First home buyers are losing out to investors.

First home buyers are losing out to investors. Photo: Ken Irwin

First home buyers are continuing to lose out to investors with the number of loans to property debutantes crashing to a record low.

Loans to first home buyers as a proportion of total new home loans fell 4 per cent in the year to April – after plunging 12.3 per cent that month – equalling the record low set last November.

This compared with loans to investors surging 29.9 per cent in the same 12 month period, after a 2.3 per cent rise in April.

Confidence: Home buyers look for good deals.

Low levels of consumer confidence have spilled over into the housing market. Photo: Arsineh Houspian

St George senior economist Hans Kunnen attributed the lack of first home buyers to state governments scrapping first home buyer grants for existing dwellings, and a ''solid increase '' in house prices during the past year.

''State policies appear to have had their desired impact in directing first home buyer demand towards newly built homes rather than established dwellings,'' Mr Kunnen said.

Still, ANZ senior property analyst David Cannington said the Bureau of Statistics' data continued to show a market ''dominated by investors and upgraders/downsizers, while first home buyer activity remains at historical lows''.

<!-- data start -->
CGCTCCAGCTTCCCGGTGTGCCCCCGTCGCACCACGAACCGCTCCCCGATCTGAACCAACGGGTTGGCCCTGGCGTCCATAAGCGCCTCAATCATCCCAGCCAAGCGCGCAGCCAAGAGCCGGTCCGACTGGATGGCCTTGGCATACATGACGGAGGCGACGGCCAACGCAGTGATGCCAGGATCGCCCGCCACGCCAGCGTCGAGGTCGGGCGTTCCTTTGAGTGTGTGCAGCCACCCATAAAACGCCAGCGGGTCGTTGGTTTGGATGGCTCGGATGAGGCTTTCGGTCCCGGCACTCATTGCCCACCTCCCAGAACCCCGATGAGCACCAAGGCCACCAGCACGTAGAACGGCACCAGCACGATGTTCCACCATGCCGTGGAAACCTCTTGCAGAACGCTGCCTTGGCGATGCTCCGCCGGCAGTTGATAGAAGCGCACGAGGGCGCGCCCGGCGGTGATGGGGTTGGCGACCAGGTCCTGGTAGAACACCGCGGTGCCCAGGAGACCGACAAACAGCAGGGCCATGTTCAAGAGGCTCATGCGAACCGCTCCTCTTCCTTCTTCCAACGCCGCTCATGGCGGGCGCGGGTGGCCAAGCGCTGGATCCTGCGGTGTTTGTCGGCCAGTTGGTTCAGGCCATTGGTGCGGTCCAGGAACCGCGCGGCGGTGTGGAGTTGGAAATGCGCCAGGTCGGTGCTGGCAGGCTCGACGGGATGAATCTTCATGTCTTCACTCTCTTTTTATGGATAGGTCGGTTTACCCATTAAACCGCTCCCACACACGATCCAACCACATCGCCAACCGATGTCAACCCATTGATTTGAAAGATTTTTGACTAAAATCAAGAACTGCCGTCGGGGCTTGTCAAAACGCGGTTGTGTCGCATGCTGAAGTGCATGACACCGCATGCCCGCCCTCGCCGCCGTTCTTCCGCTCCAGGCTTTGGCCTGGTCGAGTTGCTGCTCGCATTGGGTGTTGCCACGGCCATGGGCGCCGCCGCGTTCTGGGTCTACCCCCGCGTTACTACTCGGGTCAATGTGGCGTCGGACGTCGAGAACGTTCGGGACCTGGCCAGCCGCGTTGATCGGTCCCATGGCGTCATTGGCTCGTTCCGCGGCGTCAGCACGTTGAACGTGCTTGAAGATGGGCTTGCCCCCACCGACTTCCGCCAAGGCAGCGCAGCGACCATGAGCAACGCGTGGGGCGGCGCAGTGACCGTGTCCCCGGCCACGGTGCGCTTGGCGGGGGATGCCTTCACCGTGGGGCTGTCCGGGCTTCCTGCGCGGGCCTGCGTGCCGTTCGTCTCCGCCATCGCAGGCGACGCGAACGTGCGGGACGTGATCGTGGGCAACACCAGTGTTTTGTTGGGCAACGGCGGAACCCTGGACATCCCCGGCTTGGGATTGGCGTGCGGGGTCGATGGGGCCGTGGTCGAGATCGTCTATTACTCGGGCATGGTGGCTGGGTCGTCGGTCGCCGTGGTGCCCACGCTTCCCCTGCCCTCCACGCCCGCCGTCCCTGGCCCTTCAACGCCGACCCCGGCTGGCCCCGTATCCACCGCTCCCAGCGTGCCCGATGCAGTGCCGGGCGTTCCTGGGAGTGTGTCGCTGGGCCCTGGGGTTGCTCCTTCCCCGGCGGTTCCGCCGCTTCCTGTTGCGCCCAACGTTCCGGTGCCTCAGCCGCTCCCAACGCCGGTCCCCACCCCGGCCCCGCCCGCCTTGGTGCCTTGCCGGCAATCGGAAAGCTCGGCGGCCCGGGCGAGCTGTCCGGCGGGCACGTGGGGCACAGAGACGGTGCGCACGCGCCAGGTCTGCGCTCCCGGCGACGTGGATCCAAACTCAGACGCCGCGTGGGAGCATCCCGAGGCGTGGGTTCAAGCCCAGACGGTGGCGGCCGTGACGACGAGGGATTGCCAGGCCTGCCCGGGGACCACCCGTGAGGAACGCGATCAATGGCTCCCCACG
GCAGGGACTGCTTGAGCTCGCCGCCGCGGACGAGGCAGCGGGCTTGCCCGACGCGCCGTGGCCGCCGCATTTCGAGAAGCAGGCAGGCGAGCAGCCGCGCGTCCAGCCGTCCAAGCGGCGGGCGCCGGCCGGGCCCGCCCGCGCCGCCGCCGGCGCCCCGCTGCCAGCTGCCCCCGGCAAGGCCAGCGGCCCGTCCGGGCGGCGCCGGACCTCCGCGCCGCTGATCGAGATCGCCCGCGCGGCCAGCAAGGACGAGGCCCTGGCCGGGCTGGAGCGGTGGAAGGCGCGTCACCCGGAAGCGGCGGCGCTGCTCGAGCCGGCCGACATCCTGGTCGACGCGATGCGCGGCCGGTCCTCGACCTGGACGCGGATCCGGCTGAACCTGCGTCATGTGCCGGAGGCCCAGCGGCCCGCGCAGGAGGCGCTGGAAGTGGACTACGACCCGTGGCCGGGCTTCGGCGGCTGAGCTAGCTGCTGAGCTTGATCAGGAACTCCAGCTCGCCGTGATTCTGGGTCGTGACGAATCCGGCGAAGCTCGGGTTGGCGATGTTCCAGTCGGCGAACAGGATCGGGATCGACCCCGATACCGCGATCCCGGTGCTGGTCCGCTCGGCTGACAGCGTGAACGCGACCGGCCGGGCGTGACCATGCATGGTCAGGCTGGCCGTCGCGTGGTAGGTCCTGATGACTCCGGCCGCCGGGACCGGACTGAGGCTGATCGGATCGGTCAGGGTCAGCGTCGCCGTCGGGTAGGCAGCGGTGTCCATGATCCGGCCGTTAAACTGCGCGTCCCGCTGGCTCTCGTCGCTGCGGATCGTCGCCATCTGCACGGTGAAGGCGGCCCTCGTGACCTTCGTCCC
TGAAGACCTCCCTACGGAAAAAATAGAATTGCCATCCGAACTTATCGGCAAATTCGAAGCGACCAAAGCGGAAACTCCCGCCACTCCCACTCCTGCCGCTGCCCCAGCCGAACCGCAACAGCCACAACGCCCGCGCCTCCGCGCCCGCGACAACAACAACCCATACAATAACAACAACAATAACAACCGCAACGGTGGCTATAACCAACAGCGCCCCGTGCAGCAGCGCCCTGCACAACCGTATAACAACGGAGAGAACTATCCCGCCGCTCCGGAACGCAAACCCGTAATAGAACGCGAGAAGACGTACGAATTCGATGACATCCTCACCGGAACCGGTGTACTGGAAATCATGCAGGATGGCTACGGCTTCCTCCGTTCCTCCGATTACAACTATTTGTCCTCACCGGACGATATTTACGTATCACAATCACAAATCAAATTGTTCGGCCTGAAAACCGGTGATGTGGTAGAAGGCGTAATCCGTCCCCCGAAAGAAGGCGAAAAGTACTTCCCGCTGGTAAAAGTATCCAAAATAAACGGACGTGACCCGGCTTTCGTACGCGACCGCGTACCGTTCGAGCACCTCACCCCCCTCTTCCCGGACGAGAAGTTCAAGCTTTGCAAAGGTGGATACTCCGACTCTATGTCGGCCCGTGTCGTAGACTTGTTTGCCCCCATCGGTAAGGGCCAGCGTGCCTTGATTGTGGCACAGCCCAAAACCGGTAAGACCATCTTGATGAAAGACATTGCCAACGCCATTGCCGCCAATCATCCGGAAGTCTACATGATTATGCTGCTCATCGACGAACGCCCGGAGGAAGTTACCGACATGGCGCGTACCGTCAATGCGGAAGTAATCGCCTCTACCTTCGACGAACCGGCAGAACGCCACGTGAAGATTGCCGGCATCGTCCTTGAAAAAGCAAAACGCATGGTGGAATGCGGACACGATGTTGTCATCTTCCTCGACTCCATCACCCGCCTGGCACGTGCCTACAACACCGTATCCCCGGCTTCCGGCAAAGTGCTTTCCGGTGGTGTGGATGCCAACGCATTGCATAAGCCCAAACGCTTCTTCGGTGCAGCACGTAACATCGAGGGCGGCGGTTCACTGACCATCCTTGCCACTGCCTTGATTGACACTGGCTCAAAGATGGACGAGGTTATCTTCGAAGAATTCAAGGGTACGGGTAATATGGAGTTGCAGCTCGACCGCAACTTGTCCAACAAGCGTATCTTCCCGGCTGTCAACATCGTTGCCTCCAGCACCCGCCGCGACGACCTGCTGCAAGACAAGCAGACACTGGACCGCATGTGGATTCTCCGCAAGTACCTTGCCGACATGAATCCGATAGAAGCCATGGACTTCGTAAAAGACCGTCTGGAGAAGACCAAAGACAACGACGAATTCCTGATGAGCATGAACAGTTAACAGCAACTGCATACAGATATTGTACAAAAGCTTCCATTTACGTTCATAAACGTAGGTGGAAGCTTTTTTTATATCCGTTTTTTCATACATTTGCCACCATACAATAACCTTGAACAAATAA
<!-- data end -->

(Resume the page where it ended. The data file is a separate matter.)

First home buyer mortgages hit their peak in May 2009, when they accounted for 31.4 per cent of total new home loans.

Overall, the home loan market remains soft, economist say. Total housing finance edged 1.7 per cent higher in April, taking the annual figure to 20.7 per cent.

Mr Cannington expected the loan market to remain flat in coming months, citing the negative reaction to the Abbott government's first budget, which included cuts to welfare, pensions, a debt tax as well as higher petrol and medical prices.

''Consumer confidence has weakened sharply in the past month, reflecting the sensitivity of sentiment to Budget measures, presenting a softer outlook for house price growth, home sales and housing finance going forward,'' Mr Cannington said.

But he said low interest rates with the Reserve Bank likely to keep hold off any decision on rate hikes for at least a year, combined with ''pent-up'' buyer demand, will ''go someway to offsetting the negative impact of weaker market sentiment''.

''Moreover, strong growth in finance for residential construction and elevated building approvals, particularly for inner-city high-rise apartments, is likely to support building activity into the second half of 2014.''

Master Builders Australia chief economist Peter Jones said although total housing finance was flat in April, growth remained solid over the year.

''Investors remain a key driver of the upturn in residential building activity, with the value of commitments for investment housing continuing to power ahead,'' Mr Jones said.

''Builders will be encouraged to see that overall, finance commitments underpinning the upturn in residential building activity are holding up.''

There have been some questions about the way first home buyer statistics have been calculated, with the RBA dropping reference to the figures from its economic data chart pack for June.